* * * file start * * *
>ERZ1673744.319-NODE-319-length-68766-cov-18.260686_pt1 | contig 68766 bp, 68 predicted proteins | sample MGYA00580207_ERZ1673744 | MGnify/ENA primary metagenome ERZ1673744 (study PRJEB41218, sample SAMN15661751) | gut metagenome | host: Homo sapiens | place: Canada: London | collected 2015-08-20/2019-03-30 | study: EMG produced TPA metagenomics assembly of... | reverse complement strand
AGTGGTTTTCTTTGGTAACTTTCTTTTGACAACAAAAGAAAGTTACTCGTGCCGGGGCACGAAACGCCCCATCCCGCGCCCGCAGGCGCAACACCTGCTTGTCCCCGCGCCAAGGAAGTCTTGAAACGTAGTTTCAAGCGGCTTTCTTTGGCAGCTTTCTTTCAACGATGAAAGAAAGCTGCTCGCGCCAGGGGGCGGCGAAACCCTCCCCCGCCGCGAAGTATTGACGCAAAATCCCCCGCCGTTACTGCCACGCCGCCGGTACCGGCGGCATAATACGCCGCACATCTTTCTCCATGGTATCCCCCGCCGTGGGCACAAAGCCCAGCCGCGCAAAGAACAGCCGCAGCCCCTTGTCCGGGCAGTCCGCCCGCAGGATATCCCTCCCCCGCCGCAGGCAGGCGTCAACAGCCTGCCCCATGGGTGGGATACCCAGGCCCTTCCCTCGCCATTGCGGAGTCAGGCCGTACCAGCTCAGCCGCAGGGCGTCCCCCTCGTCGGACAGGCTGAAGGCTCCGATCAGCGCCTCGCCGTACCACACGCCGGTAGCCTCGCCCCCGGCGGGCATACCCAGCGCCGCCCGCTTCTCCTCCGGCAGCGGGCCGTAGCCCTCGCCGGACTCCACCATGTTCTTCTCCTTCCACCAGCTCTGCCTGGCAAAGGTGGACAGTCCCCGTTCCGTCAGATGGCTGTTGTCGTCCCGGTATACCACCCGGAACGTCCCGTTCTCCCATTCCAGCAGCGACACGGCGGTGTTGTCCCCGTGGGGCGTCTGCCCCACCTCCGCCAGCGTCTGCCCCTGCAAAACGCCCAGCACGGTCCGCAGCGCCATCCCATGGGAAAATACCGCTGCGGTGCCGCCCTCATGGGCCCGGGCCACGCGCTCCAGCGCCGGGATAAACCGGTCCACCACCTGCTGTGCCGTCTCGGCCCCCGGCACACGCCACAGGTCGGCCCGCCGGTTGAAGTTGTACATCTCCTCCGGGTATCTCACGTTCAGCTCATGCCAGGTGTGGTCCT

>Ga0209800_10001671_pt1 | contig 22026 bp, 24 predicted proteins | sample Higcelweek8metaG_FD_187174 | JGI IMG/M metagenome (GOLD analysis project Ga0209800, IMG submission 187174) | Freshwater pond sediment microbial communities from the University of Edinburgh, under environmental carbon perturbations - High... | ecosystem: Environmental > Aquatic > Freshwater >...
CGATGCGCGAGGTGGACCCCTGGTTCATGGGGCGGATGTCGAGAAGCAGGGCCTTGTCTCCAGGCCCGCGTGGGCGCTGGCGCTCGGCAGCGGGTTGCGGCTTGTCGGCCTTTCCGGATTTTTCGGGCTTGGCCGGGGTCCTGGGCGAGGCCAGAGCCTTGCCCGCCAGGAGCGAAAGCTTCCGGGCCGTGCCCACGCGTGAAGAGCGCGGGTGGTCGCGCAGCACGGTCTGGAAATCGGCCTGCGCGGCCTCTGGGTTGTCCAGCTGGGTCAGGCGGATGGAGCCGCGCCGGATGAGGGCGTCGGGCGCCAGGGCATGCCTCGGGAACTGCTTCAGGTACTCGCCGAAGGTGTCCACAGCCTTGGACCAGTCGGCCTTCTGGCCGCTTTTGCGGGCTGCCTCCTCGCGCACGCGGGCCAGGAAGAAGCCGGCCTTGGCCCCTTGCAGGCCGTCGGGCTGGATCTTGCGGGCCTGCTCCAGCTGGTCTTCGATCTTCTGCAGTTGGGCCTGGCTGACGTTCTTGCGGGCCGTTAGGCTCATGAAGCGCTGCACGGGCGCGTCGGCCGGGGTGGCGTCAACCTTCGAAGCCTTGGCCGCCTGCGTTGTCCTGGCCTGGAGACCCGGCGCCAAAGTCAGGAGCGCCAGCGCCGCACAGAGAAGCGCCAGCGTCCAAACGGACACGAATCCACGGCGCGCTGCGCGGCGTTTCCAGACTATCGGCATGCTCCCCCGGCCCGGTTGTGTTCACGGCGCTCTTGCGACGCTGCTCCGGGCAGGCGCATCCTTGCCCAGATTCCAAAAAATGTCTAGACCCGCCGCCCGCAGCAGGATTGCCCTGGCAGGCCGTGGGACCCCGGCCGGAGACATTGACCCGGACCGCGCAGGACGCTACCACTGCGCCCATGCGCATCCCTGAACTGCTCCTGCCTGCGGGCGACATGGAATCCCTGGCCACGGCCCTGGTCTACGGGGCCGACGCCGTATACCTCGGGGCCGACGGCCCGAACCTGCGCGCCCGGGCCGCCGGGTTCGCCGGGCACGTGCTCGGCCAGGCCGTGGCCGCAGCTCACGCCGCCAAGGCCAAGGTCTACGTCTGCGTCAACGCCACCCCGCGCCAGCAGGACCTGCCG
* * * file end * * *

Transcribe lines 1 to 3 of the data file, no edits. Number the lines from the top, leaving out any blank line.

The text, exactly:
>ERZ1673744.319-NODE-319-length-68766-cov-18.260686_pt1 | contig 68766 bp, 68 predicted proteins | sample MGYA00580207_ERZ1673744 | MGnify/ENA primary metagenome ERZ1673744 (study PRJEB41218, sample SAMN15661751) | gut metagenome | host: Homo sapiens | place: Canada: London | collected 2015-08-20/2019-03-30 | study: EMG produced TPA metagenomics assembly of... | reverse complement strand
AGTGGTTTTCTTTGGTAACTTTCTTTTGACAACAAAAGAAAGTTACTCGTGCCGGGGCACGAAACGCCCCATCCCGCGCCCGCAGGCGCAACACCTGCTTGTCCCCGCGCCAAGGAAGTCTTGAAACGTAGTTTCAAGCGGCTTTCTTTGGCAGCTTTCTTTCAACGATGAAAGAAAGCTGCTCGCGCCAGGGGGCGGCGAAACCCTCCCCCGCCGCGAAGTATTGACGCAAAATCCCCCGCCGTTACTGCCACGCCGCCGGTACCGGCGGCATAATACGCCGCACATCTTTCTCCATGGTATCCCCCGCCGTGGGCACAAAGCCCAGCCGCGCAAAGAACAGCCGCAGCCCCTTGTCCGGGCAGTCCGCCCGCAGGATATCCCTCCCCCGCCGCAGGCAGGCGTCAACAGCCTGCCCCATGGGTGGGATACCCAGGCCCTTCCCTCGCCATTGCGGAGTCAGGCCGTACCAGCTCAGCCGCAGGGCGTCCCCCTCGTCGGACAGGCTGAAGGCTCCGATCAGCGCCTCGCCGTACCACACGCCGGTAGCCTCGCCCCCGGCGGGCATACCCAGCGCCGCCCGCTTCTCCTCCGGCAGCGGGCCGTAGCCCTCGCCGGACTCCACCATGTTCTTCTCCTTCCACCAGCTCTGCCTGGCAAAGGTGGACAGTCCCCGTTCCGTCAGATGGCTGTTGTCGTCCCGGTATACCACCCGGAACGTCCCGTTCTCCCATTCCAGCAGCGACACGGCGGTGTTGTCCCCGTGGGGCGTCTGCCCCACCTCCGCCAGCGTCTGCCCCTGCAAAACGCCCAGCACGGTCCGCAGCGCCATCCCATGGGAAAATACCGCTGCGGTGCCGCCCTCATGGGCCCGGGCCACGCGCTCCAGCGCCGGGATAAACCGGTCCACCACCTGCTGTGCCGTCTCGGCCCCCGGCACACGCCACAGGTCGGCCCGCCGGTTGAAGTTGTACATCTCCTCCGGGTATCTCACGTTCAGCTCATGCCAGGTGTGGTCCT

>Ga0209800_10001671_pt1 | contig 22026 bp, 24 predicted proteins | sample Higcelweek8metaG_FD_187174 | JGI IMG/M metagenome (GOLD analysis project Ga0209800, IMG submission 187174) | Freshwater pond sediment microbial communities from the University of Edinburgh, under environmental carbon perturbations - High... | ecosystem: Environmental > Aquatic > Freshwater >...